Posted on : 13-01-2012 | By : Frank Eliason | In : Customer Service
Tags: EOD Faucet, Kingston Brass Faucet
I am excited to report that in the coming weeks you will be seeing some changes to this blog. First I will be updating the look. But, more importantly, I will be focusing on sharing stories I read everyday regarding Customer Service. I’ll share the good, the bad, and the ugly. Hopefully as businesses improve we will see more and more of the good. I will also be encouraging readers, as well as businesses, to share their stories or ones they come across on the internet. I think that this will provide a well rounded view of the current state of Customer Service.
All this is in preparation for my upcoming book called @YourService. The book will include many personal stories, observations and recommendations for the Customer Service field. The simple fact is the Customer and the employee now control your brand image. Many want to win in social media, but if you want your business to have success you have to start with the basics: your Customer and your employee. Social media simply highlights the culture you already have. The Customer service world has changed dramatically over the past 30 years with a lot of impressive technology. But is that technology designed for the Customer or the business? The fact is that today Customers feel further and further away from your business, and often we are sending a message that we are not interested in their needs. We are stuck on process and we provide limited room to move.
In the book you will find many stories about service, some of which I experienced personally. We tend to make Customers jump through hoops to get things cared for. Sometimes I wonder if that is intentional. Are companies just hoping we will just give up? Of course I like to be more positive than that and hope they are simple mistakes. Of course they happen way too often. Here is an example of a situation I just dealt with for a new faucet I purchased. The final email to this chain, is probably the funniest since I am not sure why I received it. Our story starts on December 6. I send an email to Kingston Brass/EOD Faucet because the finish was coming off of the pull knob for the drain of a faucet I bought from Overstock on September 3, 2011. The original email includes a clear picture, our address, a description of the trouble and a request for a new pull handle. I do not receive any response, so on January 3, I emailed again. This time I received a fairly quick response. The first email asks me to provide proof of purchase, which I respond with. The odd thing about the email is it cc’ed what appears to be the human resources email address for the company. This continues through the remaining emails, so I make sure to cc them as well. The next email asks me to take a picture of the entire faucet “so we know exactly what part to send you.” My first two emails did include a photo and a request for the part, which was simply the pull. So this time I respond with two pictures. One was simply the damaged part and the other was the entire unit. I then get a response asking me to attach the pictures instead of cutting and pasting them in. For some strange reason when they received the email the picture were shrunk to icons. They were full size when they left here. Anyway I sent the photos with separate emails. I then get a response asking for the address to send it to, which was included in the first two emails. Again I respond with that information and we are done with this back and forth. The good news is I received the part very quickly but now for the odd news. Remember how I mentioned the agent included the HR email address in the chain? Well today I received another one which was send from CS103 to Erik Chen at Kingston Brass, the HR email and one that appears to be for tech support at Kingston Brass.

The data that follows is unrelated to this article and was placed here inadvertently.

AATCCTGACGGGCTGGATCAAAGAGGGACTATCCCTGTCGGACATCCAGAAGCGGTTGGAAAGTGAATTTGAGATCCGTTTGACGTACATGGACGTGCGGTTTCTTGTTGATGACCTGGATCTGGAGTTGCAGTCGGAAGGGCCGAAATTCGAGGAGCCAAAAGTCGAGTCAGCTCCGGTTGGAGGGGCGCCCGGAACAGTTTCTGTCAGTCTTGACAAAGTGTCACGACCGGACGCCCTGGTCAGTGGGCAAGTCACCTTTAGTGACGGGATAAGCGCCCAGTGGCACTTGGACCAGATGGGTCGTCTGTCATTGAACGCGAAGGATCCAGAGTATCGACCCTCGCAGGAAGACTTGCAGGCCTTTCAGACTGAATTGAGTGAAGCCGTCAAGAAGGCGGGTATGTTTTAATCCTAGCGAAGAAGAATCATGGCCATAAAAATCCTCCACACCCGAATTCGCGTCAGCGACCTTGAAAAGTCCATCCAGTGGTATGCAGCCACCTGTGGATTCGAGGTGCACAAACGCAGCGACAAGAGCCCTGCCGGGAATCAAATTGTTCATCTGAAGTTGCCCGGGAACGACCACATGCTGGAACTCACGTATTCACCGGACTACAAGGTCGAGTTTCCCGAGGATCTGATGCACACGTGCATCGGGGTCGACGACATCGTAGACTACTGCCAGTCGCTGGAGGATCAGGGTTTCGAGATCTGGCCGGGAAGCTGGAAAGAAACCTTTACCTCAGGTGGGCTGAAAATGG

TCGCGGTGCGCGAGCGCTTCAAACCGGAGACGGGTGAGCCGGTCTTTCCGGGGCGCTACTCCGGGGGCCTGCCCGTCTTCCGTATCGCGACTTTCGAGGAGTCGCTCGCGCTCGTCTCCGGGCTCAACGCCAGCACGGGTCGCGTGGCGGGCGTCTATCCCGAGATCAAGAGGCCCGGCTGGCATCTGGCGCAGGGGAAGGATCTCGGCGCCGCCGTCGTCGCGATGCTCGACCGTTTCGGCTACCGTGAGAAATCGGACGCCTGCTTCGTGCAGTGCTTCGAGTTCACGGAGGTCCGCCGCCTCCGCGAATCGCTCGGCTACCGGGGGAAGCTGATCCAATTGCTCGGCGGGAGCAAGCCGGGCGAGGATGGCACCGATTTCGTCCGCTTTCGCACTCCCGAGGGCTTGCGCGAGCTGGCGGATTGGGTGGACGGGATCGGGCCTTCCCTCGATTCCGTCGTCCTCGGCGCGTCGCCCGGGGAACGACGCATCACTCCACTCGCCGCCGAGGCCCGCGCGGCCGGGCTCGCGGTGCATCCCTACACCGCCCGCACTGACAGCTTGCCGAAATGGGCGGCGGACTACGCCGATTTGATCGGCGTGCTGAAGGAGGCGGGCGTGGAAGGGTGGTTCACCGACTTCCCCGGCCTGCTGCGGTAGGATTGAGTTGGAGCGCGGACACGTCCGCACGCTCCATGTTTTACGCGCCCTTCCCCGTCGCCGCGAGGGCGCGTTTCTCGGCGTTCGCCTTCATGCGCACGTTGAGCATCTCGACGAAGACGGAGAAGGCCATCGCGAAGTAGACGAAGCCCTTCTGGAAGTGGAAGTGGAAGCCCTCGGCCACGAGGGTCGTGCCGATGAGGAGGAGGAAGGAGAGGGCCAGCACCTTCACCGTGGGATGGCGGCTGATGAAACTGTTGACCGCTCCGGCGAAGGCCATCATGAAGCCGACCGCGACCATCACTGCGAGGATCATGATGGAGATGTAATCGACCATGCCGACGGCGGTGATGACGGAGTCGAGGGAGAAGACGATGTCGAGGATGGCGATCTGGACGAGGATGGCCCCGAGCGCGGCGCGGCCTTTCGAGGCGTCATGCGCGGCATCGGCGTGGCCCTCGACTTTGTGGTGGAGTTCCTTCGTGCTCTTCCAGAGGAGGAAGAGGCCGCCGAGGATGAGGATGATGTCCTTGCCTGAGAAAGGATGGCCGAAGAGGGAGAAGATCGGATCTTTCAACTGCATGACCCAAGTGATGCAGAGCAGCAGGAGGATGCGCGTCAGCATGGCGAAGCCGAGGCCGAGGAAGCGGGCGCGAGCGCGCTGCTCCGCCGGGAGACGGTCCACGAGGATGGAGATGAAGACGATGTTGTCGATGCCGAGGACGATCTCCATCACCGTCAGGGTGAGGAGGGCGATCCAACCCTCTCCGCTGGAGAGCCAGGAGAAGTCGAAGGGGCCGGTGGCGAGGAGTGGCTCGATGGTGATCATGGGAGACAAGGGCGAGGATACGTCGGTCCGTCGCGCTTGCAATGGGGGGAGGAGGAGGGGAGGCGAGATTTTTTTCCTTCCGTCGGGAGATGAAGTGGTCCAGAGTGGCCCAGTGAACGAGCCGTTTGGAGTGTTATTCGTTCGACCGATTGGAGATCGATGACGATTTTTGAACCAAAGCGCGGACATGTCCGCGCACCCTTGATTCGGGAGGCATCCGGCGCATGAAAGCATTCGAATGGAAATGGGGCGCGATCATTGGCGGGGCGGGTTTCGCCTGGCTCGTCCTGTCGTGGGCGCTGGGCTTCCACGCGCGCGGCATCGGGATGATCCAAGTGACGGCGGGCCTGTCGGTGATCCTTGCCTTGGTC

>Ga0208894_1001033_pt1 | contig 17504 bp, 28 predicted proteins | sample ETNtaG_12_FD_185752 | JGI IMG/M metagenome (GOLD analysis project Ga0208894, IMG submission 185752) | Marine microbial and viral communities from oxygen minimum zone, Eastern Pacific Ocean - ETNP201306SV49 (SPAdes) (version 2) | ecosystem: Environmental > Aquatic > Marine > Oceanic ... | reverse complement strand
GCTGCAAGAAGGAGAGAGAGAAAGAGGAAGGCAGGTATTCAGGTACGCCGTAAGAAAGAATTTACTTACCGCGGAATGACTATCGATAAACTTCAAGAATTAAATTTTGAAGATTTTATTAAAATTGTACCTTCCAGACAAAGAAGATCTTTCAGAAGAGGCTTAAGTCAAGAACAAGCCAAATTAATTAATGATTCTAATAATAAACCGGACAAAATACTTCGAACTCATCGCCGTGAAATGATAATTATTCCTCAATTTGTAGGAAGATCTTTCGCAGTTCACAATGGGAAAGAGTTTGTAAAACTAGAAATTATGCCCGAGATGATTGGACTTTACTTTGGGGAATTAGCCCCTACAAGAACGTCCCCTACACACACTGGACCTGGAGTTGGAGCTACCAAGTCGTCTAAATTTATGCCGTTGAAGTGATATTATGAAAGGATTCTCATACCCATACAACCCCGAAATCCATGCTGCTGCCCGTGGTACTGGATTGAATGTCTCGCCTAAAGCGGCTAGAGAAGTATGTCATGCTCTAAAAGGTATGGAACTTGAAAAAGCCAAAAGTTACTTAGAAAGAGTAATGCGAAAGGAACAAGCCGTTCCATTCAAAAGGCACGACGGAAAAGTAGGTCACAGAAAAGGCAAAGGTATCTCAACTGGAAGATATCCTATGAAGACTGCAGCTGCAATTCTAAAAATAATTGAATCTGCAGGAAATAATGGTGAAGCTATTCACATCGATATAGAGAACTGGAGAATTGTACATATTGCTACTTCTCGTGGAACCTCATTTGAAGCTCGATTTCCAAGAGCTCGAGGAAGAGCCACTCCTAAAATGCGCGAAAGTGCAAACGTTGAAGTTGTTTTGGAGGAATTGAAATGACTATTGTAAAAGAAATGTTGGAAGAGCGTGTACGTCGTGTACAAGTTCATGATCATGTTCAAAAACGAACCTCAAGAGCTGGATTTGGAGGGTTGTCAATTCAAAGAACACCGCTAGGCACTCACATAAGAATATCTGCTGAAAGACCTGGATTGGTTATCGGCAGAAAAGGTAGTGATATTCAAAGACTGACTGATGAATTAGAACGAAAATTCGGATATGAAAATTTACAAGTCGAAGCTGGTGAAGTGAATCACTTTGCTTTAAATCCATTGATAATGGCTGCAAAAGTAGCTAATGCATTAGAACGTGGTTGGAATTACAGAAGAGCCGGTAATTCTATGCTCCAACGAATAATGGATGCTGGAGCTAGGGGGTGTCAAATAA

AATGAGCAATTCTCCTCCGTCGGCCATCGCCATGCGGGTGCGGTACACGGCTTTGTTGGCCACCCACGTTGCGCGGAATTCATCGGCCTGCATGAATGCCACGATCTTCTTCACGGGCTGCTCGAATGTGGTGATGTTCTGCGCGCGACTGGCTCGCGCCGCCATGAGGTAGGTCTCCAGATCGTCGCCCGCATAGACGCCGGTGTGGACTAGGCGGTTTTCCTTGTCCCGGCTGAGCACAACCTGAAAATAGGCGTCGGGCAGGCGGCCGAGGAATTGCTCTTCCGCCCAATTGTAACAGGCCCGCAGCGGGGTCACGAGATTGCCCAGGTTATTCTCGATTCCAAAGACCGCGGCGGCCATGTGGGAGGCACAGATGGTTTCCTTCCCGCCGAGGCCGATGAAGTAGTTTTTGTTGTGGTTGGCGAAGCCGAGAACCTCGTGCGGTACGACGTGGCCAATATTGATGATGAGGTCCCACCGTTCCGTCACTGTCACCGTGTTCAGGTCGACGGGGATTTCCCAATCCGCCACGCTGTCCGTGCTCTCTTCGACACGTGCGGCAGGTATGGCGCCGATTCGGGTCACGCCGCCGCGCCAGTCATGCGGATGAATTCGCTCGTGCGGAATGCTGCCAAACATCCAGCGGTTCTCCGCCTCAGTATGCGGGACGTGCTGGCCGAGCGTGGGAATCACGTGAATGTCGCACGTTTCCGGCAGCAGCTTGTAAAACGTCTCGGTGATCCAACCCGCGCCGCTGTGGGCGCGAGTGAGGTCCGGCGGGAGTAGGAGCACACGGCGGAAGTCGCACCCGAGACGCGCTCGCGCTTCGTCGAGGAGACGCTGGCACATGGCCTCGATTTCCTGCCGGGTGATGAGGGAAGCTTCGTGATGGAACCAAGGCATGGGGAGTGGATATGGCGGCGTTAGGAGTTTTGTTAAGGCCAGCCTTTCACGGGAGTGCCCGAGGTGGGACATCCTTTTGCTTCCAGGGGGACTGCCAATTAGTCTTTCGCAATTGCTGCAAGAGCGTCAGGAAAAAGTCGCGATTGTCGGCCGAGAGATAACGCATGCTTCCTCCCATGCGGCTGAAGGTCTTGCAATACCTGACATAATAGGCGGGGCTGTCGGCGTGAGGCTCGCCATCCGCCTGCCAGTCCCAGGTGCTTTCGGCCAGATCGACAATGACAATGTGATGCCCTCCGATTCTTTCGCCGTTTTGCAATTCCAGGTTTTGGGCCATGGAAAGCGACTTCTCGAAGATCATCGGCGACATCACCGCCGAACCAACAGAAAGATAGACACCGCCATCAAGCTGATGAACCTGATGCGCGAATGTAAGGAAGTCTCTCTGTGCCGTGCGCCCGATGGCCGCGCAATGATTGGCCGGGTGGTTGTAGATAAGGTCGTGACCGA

Friday, January 13, 2012
In the morning I answered phone calls and answered technical, order inquiry, and stock status questions. I wrote up warranty request forms and also entered them into Elliot. I entered orders from Kingston Brass Faucet and from SinksPlus. I answered emails from email@example.com and firstname.lastname@example.org.
In the afternoon I answered phone calls and answered technical, order inquiry, and stock status questions. I wrote up warranty request forms and also entered them into Elliot. I entered orders from Kingston Brass Faucet and from SinksPlus. I answered emails from email@example.com and firstname.lastname@example.org.
After writing the book, and a chapter about an inside look at a call center, I immediately started putting together my own backstory to email, including the fact that the agent cc’ed HR on every response. Is the agent in trouble for something and that’s why he was doing it? I suspect that the different emails were not due to him but the process they have in place, including lack of history to identify the address. All this is part of our Customer experience. The key to winning in the social world is creating a good environment for agents where they can be empowered, such as possibly just sending the pull since the cost is so low, instead of the multiple emails creating frustration. The book was fun but this will give you a feel for what this blog will be like moving forward. Thank you for your continued support! Please send your Customer service stories to email@example.com I’m looking forward to hearing your stories!